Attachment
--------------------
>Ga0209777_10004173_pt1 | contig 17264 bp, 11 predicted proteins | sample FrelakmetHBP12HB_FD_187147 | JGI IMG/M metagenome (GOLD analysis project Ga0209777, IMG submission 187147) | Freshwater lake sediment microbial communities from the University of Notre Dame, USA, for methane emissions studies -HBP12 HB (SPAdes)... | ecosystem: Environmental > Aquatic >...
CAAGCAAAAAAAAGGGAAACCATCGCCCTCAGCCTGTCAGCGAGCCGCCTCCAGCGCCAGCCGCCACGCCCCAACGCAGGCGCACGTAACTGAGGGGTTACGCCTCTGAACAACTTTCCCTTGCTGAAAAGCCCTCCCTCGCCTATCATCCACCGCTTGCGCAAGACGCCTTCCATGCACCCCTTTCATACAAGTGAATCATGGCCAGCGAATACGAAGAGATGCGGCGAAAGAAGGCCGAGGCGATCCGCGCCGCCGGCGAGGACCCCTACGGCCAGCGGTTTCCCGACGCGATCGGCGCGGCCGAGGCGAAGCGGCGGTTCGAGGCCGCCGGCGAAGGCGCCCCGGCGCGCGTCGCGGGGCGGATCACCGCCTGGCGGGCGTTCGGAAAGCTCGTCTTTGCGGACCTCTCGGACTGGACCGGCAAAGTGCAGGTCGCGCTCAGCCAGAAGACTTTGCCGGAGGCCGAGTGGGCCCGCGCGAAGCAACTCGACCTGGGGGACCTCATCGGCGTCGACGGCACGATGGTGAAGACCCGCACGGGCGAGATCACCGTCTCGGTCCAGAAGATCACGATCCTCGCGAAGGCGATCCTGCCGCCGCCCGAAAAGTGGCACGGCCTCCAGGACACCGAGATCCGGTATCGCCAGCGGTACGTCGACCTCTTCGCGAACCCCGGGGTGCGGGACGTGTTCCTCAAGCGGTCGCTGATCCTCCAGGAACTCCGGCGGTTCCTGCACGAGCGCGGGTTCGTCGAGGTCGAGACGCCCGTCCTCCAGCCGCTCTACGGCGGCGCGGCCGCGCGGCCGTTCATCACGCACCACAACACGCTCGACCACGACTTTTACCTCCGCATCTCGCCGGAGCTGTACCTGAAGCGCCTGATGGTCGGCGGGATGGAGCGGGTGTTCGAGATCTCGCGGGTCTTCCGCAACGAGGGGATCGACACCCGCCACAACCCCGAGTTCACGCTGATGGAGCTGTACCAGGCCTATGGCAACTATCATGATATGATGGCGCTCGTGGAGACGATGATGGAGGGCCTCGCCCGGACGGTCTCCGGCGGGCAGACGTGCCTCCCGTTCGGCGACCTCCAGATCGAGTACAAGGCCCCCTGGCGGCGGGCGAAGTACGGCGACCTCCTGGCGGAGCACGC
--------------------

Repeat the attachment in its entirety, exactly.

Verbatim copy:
>Ga0209777_10004173_pt1 | contig 17264 bp, 11 predicted proteins | sample FrelakmetHBP12HB_FD_187147 | JGI IMG/M metagenome (GOLD analysis project Ga0209777, IMG submission 187147) | Freshwater lake sediment microbial communities from the University of Notre Dame, USA, for methane emissions studies -HBP12 HB (SPAdes)... | ecosystem: Environmental > Aquatic >...
CAAGCAAAAAAAAGGGAAACCATCGCCCTCAGCCTGTCAGCGAGCCGCCTCCAGCGCCAGCCGCCACGCCCCAACGCAGGCGCACGTAACTGAGGGGTTACGCCTCTGAACAACTTTCCCTTGCTGAAAAGCCCTCCCTCGCCTATCATCCACCGCTTGCGCAAGACGCCTTCCATGCACCCCTTTCATACAAGTGAATCATGGCCAGCGAATACGAAGAGATGCGGCGAAAGAAGGCCGAGGCGATCCGCGCCGCCGGCGAGGACCCCTACGGCCAGCGGTTTCCCGACGCGATCGGCGCGGCCGAGGCGAAGCGGCGGTTCGAGGCCGCCGGCGAAGGCGCCCCGGCGCGCGTCGCGGGGCGGATCACCGCCTGGCGGGCGTTCGGAAAGCTCGTCTTTGCGGACCTCTCGGACTGGACCGGCAAAGTGCAGGTCGCGCTCAGCCAGAAGACTTTGCCGGAGGCCGAGTGGGCCCGCGCGAAGCAACTCGACCTGGGGGACCTCATCGGCGTCGACGGCACGATGGTGAAGACCCGCACGGGCGAGATCACCGTCTCGGTCCAGAAGATCACGATCCTCGCGAAGGCGATCCTGCCGCCGCCCGAAAAGTGGCACGGCCTCCAGGACACCGAGATCCGGTATCGCCAGCGGTACGTCGACCTCTTCGCGAACCCCGGGGTGCGGGACGTGTTCCTCAAGCGGTCGCTGATCCTCCAGGAACTCCGGCGGTTCCTGCACGAGCGCGGGTTCGTCGAGGTCGAGACGCCCGTCCTCCAGCCGCTCTACGGCGGCGCGGCCGCGCGGCCGTTCATCACGCACCACAACACGCTCGACCACGACTTTTACCTCCGCATCTCGCCGGAGCTGTACCTGAAGCGCCTGATGGTCGGCGGGATGGAGCGGGTGTTCGAGATCTCGCGGGTCTTCCGCAACGAGGGGATCGACACCCGCCACAACCCCGAGTTCACGCTGATGGAGCTGTACCAGGCCTATGGCAACTATCATGATATGATGGCGCTCGTGGAGACGATGATGGAGGGCCTCGCCCGGACGGTCTCCGGCGGGCAGACGTGCCTCCCGTTCGGCGACCTCCAGATCGAGTACAAGGCCCCCTGGCGGCGGGCGAAGTACGGCGACCTCCTGGCGGAGCACGC